Mary ends up with an unlikely pair of men backing her up. At one point, Mary’s enforcer, Lance (Twan Holliday) brings her a variety of foods for dinner, since he isn’t sure what she’d be in the mood for. She opts for a chocolate milkshake, and he says, “Yeah, you didn’t seem like the vanilla type.” He then validates the hell out of her work, telling her she shouldn’t sell herself short, that what she does is important. This scene was such a nice surprise, laying out their theme so nicely and this coming out of the mouth of a rather scary-looking dude was an inspired choice. Looks can indeed be deceiving. The handsome, professional men in this movie are the monsters and the more intimidating looking men are the truthful, warm ones. Granted in this story, that’s relative but I still wanted to reach in and hug Lance for supporting his friend so perfectly. She even ends up in a sort-of romance with the strip club owner, Billy. They have each other’s backs in this pure but still so twisted way, I never knew how that was going to end up.

Seeing so many characters with body modifications was a visual feast I didn’t know I needed in a horror film. For example, Beatress has had numerous surgeries to look like Betty Boop, an unnerving make-up effect. She’s both fun and disturbing to look at. Body modification community is treated with such respect and sympathy. Most of the people in the film playing those characters are real-life members of that community. And Mary may be freaked out by it at first but she never treats anyone like a weirdo. She talks to them about how they’d like to express themselves through their bodies, through these surgeries. It’s a perfect attitude for a businessperson to take but Mary does it all with at least a healthy dose of sincerity. In a world where women are constantly condescended to, told they’re lying to get ahead or that they have a crappy memory, where their bodies are violated with rape and anti-abortion laws, Mary’s sympathy for this “outcast” community is just matter-of-fact. You sense she connects with them. Or maybe she’s become so disconnected from her trauma that she’s gone into “fuck it” territory. It’s hard to say but it feels like a bit of both. Mary has her post-rape crying/not reporting it/burning down her career scenes, but of course she does. That’s relatable. I always feel a bit strange writing about rape scenes, or rape in general, since I’m a unicorn. Among the women I know, I’m one of only a handful who haven’t been violated like this. It’s such a pervasive part of our violent culture and I’m so proud of Dr. Ford and women like her who have been speaking out about this epidemic. So while we’re all speaking out and fighting back, sometimes we need a crazy little horror movie to lighten the load. If that idea speaks to you, then “American Mary” will be your jam.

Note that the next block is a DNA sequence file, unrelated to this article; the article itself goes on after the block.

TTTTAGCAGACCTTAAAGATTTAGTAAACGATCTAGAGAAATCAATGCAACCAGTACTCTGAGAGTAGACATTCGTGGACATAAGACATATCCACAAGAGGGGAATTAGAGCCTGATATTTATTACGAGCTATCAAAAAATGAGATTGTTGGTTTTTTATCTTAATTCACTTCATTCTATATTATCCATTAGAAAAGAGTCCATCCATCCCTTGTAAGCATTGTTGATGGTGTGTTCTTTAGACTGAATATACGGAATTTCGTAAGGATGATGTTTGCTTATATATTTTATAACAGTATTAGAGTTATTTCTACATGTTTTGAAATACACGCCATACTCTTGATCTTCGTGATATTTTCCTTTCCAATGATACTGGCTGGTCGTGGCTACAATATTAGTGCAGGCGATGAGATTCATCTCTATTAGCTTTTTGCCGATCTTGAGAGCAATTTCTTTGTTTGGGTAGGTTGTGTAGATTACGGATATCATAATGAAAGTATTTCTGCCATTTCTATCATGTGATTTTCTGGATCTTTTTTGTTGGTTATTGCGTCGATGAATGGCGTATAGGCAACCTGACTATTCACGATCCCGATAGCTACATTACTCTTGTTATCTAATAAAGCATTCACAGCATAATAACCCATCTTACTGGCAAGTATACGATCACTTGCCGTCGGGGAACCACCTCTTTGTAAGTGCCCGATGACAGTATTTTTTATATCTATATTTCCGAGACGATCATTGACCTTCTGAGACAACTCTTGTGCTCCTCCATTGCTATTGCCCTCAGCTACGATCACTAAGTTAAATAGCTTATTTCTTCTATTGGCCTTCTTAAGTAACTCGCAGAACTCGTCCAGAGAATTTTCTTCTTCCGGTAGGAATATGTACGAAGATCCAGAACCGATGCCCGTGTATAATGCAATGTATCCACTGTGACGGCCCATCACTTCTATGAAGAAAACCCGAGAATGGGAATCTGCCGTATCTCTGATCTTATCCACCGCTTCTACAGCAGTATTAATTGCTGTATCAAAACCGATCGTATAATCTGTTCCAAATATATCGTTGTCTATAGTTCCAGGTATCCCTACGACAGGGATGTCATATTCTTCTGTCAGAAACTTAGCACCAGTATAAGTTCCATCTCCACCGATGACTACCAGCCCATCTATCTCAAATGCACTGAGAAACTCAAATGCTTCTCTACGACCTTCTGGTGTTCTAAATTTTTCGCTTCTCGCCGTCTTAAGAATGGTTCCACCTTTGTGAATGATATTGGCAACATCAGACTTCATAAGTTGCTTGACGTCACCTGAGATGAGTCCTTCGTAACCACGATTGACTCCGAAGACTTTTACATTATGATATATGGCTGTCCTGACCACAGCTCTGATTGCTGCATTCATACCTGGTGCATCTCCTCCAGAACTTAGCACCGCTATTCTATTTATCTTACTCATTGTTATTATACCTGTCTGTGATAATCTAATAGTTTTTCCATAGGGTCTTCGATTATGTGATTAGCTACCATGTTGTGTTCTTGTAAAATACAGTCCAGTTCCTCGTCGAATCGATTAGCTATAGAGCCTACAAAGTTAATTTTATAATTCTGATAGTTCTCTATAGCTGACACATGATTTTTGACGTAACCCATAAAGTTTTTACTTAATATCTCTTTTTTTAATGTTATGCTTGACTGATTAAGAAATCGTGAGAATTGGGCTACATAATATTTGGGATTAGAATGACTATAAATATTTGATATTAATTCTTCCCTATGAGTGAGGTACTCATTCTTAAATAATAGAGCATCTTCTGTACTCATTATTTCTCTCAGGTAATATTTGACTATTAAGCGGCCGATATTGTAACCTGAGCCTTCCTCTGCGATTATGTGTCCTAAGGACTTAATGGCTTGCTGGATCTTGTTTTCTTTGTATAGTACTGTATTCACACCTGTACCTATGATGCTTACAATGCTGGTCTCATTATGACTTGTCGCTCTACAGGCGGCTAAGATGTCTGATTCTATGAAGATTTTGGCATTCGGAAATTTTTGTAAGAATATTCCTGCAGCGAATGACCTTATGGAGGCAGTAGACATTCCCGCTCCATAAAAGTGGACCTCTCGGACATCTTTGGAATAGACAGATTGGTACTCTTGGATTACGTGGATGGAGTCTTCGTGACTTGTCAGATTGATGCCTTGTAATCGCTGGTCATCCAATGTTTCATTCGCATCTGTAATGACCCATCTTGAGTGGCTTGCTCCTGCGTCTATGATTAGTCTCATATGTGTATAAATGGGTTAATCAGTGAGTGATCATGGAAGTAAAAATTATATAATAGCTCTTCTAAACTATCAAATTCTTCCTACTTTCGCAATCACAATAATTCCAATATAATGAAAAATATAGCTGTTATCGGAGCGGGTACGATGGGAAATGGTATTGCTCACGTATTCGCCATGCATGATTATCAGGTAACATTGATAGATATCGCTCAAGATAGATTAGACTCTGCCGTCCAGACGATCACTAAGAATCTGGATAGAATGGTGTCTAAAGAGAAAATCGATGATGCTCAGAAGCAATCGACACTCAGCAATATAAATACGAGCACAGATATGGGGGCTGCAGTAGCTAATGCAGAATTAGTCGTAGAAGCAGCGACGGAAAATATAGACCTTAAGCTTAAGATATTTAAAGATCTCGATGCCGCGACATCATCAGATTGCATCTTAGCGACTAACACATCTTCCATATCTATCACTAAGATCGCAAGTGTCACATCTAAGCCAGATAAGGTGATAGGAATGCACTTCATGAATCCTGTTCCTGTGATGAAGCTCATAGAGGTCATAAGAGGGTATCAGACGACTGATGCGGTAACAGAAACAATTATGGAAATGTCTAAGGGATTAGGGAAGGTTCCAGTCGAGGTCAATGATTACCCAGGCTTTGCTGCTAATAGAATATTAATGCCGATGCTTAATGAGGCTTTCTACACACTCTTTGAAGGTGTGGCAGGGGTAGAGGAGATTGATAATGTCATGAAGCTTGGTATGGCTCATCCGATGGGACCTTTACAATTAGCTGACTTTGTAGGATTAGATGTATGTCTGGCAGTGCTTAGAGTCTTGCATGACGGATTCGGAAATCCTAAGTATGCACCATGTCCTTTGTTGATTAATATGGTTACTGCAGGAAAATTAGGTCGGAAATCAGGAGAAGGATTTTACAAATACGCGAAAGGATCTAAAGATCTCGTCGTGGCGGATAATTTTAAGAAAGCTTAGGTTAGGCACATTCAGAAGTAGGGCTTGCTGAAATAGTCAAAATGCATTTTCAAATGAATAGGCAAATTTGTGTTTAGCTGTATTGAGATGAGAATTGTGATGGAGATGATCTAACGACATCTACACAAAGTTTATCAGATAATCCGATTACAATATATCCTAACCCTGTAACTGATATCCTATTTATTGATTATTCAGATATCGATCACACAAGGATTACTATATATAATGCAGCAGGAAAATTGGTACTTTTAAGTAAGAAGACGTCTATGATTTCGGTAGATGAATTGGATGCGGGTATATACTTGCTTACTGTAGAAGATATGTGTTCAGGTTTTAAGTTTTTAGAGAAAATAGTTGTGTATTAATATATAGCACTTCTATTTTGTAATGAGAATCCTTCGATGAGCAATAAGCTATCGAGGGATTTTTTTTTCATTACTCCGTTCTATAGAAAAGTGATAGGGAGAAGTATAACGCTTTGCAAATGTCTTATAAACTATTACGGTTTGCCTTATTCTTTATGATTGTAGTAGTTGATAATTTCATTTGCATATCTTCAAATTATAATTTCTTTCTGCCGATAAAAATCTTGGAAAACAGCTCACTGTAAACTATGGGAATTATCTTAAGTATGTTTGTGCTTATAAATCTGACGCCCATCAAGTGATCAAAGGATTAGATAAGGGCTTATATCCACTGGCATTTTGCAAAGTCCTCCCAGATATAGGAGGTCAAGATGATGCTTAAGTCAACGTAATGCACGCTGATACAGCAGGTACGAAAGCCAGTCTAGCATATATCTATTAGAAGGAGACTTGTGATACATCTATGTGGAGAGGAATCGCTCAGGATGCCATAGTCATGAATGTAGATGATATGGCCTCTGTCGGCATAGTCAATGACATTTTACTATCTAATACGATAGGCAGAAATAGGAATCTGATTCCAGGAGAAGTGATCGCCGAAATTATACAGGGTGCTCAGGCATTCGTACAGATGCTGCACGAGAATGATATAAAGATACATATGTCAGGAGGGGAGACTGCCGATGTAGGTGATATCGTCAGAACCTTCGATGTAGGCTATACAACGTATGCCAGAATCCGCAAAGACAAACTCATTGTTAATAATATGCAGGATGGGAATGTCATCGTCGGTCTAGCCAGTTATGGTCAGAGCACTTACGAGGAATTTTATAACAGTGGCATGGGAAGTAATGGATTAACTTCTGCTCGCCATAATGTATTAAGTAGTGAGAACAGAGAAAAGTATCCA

This is the Soska Sisters’ second film. I simply must see their first one now. Listen to this: it’s called “Dead Hooker in a Trunk.” Directed by these ladies and with that title? I’m IN. Since “American Mary,” they’ve also made two films for the WWE, “See No Evil 2” and “Vendetta,” a segment for “ABCs of Death,” and have written for comic books. They’re now working on a remake of Cronenberg’s “Rabid,” and man, the combo of their voice and that idea is so exciting. Fun fact, they also contribute toward Blood Donation Drive awareness campaigns during Women in Horror Month in February. I just love that: what a delightfully on the nose way to help out.

And in conclusion, let me leave you with this wonderful quote from Jen Soska, “I know a lot of working women come into contact with a few monsters, even working men, and it was nice to hang those monsters up in a storage locker.”


That was a bummer ending. When Mary crawled along her floor after getting stabbed by her former patient’s horror show of a husband (no wonder that girl wanted to be desexualized!), her hands slapping the cold ground, and she reached for her surgery tools, I cheered. I thought, yes, she’s going to save herself! And girlfriend even manages to suture herself. But then they cut to the well-meaning male detectives discovering her body and I just felt sick, like damn, another woman cut down. This is a thoughtful flick, so I imagine that’s exactly the tragic vibe the Soskas were going for. And I get that, realistically, she wouldn’t have been able to stop her own internal bleeding, too. But I just really wanted to see her use her powers for her own good this time. Despite her doing those obviously not-the-right-but-damn-cinematic-things with Dr. Grant and that poor security guard, I believed in Mary and wanted to see her succeed.